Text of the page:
Hanna Lafferty ’16 / Emertainment Monthly Book Editor
The NYC Chapter of the Women’s National Book Association sponsored a panel about digital strategies for interacting with readers of Young Adult Fiction. The moderator for the panel was Professor Manuela Soares, Pace University’s Lecturer and Director of the Graduate Seminar. Panel members included Arthur A. Levine of Arthur A. Levine Books, an Imprint of Scholastic Inc.; Alaya Dawn Johnson, author of The Summer Prince, and promoting her new book Love is the Drug; Cheryl Klein, the Executive Editor of Arthur A. Levine Books; Jeffrey Yamaguchi, the Director of Digital Marketing at Abrams Book; Carolyn Mackler, author of The Earth, My Butt, and Other Big Round Things and cowrote The Future of Us; and Jennifer Hubert Swan, the Middle School Librarian and Librarian Department Chair for L.R.E.I and the author of the reviews-for-teens website, Reading Rants.
The panel discussed the importance of building a relationship with YA readers, and how the use of digital space has become the most obvious place to connect with teen and adult readers of YA fiction. Yamaguchi found that the most important feature of being accessible online is how easy it is to share knowledge and enthusiasm, citing the recent rise of BookTubers as an example of the creativity and passion readers have for YA. Social media has become one of the largest and most sensible places to connect with readers, says Mackler, but it can be overwhelming for authors to manage. Mackler found that when an author personally advocates their book over social media, they are really trying to sell themselves, which can be an enormous undertaking.
Levine explained that not all authors feel comfortable putting themselves out there in social media, but with a strong marketing team, a constant social media presence will be less of a struggle. A marketing department’s job is to find the communities where teen readers are congregating to discuss a particular genre or phenomenon that relates to the novel, and promote the book through that community. Adult fans of YA (such as librarians and parents) have become instrumental as “taste-makers”for what teens are reading. Levine explained that the concepts to marketing novels isn’t new, but the tools for broadening an author’s voice in the YA space are more effective than ever.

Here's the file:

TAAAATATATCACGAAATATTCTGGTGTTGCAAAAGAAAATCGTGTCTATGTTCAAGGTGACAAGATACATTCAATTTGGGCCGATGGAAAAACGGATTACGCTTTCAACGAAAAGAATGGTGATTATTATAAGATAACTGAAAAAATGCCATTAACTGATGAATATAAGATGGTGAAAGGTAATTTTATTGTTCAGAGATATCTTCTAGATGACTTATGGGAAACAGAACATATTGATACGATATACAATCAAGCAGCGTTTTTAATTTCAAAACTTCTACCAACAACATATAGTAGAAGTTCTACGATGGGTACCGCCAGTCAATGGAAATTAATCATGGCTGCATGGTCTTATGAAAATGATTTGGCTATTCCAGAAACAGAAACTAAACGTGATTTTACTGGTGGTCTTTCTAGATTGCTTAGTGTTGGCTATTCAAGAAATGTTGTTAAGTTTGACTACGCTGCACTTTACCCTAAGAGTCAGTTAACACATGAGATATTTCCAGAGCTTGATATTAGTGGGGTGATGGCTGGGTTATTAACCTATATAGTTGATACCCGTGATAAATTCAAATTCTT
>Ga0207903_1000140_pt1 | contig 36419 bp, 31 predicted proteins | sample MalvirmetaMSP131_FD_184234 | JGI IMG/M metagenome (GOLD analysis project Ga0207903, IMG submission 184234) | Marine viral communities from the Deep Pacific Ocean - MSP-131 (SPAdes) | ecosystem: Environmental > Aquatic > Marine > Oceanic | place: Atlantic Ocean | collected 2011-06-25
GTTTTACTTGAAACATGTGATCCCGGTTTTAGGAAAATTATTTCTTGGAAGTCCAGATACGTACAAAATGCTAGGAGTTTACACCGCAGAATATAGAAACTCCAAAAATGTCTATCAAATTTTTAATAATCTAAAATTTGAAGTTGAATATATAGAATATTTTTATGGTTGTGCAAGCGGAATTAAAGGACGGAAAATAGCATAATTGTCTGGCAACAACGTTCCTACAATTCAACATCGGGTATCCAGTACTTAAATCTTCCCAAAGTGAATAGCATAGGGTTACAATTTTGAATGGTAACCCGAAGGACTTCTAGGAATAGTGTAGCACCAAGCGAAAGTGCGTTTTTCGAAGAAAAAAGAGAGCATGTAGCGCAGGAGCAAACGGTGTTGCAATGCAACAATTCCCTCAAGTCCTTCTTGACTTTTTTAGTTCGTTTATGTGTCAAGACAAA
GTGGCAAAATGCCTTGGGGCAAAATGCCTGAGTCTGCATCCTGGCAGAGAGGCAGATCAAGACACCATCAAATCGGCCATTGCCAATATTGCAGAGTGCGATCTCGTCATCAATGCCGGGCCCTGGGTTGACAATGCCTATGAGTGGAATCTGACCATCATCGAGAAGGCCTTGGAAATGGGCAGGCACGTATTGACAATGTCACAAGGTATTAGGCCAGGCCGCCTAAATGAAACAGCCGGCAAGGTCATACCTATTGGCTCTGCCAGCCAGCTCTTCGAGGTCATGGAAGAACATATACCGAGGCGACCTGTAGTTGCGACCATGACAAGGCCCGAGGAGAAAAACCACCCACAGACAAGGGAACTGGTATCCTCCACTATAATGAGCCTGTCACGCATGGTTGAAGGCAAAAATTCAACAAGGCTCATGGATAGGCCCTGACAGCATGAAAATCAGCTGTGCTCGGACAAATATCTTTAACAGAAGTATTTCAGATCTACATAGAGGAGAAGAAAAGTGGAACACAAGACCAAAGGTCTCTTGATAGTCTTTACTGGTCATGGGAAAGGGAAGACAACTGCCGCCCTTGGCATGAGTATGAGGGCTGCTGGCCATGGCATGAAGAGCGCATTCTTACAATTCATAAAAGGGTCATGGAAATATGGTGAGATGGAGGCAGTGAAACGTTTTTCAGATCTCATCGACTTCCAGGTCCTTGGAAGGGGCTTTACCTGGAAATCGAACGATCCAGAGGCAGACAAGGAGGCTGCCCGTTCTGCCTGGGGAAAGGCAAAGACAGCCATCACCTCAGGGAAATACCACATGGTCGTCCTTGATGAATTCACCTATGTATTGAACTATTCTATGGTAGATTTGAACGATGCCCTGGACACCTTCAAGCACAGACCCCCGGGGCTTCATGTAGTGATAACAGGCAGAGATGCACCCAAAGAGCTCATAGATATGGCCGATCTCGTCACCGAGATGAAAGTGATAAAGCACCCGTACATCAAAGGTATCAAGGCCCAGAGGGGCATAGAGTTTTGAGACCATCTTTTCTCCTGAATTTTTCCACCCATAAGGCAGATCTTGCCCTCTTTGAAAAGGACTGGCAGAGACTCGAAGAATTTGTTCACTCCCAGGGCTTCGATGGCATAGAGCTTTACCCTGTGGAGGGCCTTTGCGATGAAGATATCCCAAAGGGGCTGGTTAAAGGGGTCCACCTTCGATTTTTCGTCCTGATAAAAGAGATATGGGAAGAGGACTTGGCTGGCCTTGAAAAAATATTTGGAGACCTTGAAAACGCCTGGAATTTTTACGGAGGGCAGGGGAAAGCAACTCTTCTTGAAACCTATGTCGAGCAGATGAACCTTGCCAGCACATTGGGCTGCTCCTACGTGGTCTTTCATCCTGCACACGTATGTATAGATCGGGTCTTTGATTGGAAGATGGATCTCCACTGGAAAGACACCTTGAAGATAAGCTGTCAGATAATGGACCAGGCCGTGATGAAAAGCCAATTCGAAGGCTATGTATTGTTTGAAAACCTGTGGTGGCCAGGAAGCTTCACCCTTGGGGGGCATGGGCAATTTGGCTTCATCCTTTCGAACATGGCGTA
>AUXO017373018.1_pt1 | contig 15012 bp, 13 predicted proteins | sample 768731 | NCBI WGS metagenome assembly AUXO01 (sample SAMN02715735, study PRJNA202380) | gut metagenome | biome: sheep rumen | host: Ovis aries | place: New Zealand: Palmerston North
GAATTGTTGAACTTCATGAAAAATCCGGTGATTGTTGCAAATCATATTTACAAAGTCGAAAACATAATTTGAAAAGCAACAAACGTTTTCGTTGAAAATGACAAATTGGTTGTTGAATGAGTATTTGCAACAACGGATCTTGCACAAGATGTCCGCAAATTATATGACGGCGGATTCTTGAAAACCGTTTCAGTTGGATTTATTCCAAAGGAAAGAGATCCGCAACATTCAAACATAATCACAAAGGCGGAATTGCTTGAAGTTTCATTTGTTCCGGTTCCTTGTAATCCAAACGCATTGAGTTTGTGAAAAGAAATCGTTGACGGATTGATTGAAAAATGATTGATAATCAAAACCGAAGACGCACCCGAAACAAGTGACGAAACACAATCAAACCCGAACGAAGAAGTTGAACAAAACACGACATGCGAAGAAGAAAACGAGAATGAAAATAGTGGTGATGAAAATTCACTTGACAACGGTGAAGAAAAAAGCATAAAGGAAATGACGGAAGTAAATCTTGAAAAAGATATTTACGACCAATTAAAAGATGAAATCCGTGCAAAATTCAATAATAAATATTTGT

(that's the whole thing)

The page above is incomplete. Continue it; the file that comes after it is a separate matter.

Johnson and Mackler both agreed that they don’t feel as comfortable on social media as other authors do, but teens aren’t looking for entertainment when it comes to interacting with authors online, but authenticity. Yamaguchi believes that the most important thing for an author is to find their niche in social media, and stand out. “It’s a creative exercise in finding your comfort level with your fans,”he said.
Klein said she started blogging and tweeting because she was passionate about children’s literature and on helping authors improve their writing in that genre. “Through my blog, I created my book,”she said. The social networking world will continue to evolve and move from platform to platform, but it should always be used as an opportunity to connect with fans and other authors. In order to make their authors more comfortable with social networking, said Yamaguchi, Abrams Books had a Digital Day where authors could attend sessions run by GoodReads and Tumblr on how to keep their connections going in the long-term. He stressed that authors shouldn’t be worried about what kind of platform they used as long as they were using it with the same creativity that was used for the novels.
Mackler found that the most manageable way to stay on top of social media was to pick only a few platforms and stay current. “You want to be Googleable and not dead,”she said. Professor Soares ended the session with the thought that there is a lot of room for the different types of writers on the online space; “each project or book requires it’s own approach.”